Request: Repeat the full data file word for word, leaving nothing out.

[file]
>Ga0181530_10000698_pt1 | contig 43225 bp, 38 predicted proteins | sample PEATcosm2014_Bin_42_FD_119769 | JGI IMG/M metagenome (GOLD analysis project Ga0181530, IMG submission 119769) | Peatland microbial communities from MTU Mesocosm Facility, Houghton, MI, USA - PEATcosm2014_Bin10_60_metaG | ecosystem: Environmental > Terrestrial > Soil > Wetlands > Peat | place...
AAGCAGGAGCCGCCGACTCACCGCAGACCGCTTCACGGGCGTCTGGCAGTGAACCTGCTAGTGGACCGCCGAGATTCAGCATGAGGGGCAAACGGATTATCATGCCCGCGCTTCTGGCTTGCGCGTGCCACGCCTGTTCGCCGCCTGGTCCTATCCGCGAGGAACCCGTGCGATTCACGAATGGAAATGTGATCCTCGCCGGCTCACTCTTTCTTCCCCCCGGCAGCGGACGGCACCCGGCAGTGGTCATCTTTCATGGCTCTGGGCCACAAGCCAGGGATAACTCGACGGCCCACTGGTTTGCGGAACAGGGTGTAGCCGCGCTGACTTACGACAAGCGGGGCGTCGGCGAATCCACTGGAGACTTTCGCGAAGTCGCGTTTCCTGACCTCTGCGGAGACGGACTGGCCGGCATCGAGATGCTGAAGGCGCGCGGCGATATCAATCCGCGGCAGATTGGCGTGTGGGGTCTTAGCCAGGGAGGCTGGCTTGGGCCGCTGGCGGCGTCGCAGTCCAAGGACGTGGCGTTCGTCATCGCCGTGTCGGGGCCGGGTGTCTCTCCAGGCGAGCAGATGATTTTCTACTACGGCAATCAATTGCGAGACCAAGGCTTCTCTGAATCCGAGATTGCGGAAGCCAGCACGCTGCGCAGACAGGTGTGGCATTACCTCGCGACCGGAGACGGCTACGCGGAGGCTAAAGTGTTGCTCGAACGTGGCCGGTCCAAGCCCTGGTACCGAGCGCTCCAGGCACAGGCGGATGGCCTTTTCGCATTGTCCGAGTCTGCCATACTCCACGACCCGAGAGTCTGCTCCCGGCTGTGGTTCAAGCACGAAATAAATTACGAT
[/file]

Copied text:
>Ga0181530_10000698_pt1 | contig 43225 bp, 38 predicted proteins | sample PEATcosm2014_Bin_42_FD_119769 | JGI IMG/M metagenome (GOLD analysis project Ga0181530, IMG submission 119769) | Peatland microbial communities from MTU Mesocosm Facility, Houghton, MI, USA - PEATcosm2014_Bin10_60_metaG | ecosystem: Environmental > Terrestrial > Soil > Wetlands > Peat | place...
AAGCAGGAGCCGCCGACTCACCGCAGACCGCTTCACGGGCGTCTGGCAGTGAACCTGCTAGTGGACCGCCGAGATTCAGCATGAGGGGCAAACGGATTATCATGCCCGCGCTTCTGGCTTGCGCGTGCCACGCCTGTTCGCCGCCTGGTCCTATCCGCGAGGAACCCGTGCGATTCACGAATGGAAATGTGATCCTCGCCGGCTCACTCTTTCTTCCCCCCGGCAGCGGACGGCACCCGGCAGTGGTCATCTTTCATGGCTCTGGGCCACAAGCCAGGGATAACTCGACGGCCCACTGGTTTGCGGAACAGGGTGTAGCCGCGCTGACTTACGACAAGCGGGGCGTCGGCGAATCCACTGGAGACTTTCGCGAAGTCGCGTTTCCTGACCTCTGCGGAGACGGACTGGCCGGCATCGAGATGCTGAAGGCGCGCGGCGATATCAATCCGCGGCAGATTGGCGTGTGGGGTCTTAGCCAGGGAGGCTGGCTTGGGCCGCTGGCGGCGTCGCAGTCCAAGGACGTGGCGTTCGTCATCGCCGTGTCGGGGCCGGGTGTCTCTCCAGGCGAGCAGATGATTTTCTACTACGGCAATCAATTGCGAGACCAAGGCTTCTCTGAATCCGAGATTGCGGAAGCCAGCACGCTGCGCAGACAGGTGTGGCATTACCTCGCGACCGGAGACGGCTACGCGGAGGCTAAAGTGTTGCTCGAACGTGGCCGGTCCAAGCCCTGGTACCGAGCGCTCCAGGCACAGGCGGATGGCCTTTTCGCATTGTCCGAGTCTGCCATACTCCACGACCCGAGAGTCTGCTCCCGGCTGTGGTTCAAGCACGAAATAAATTACGAT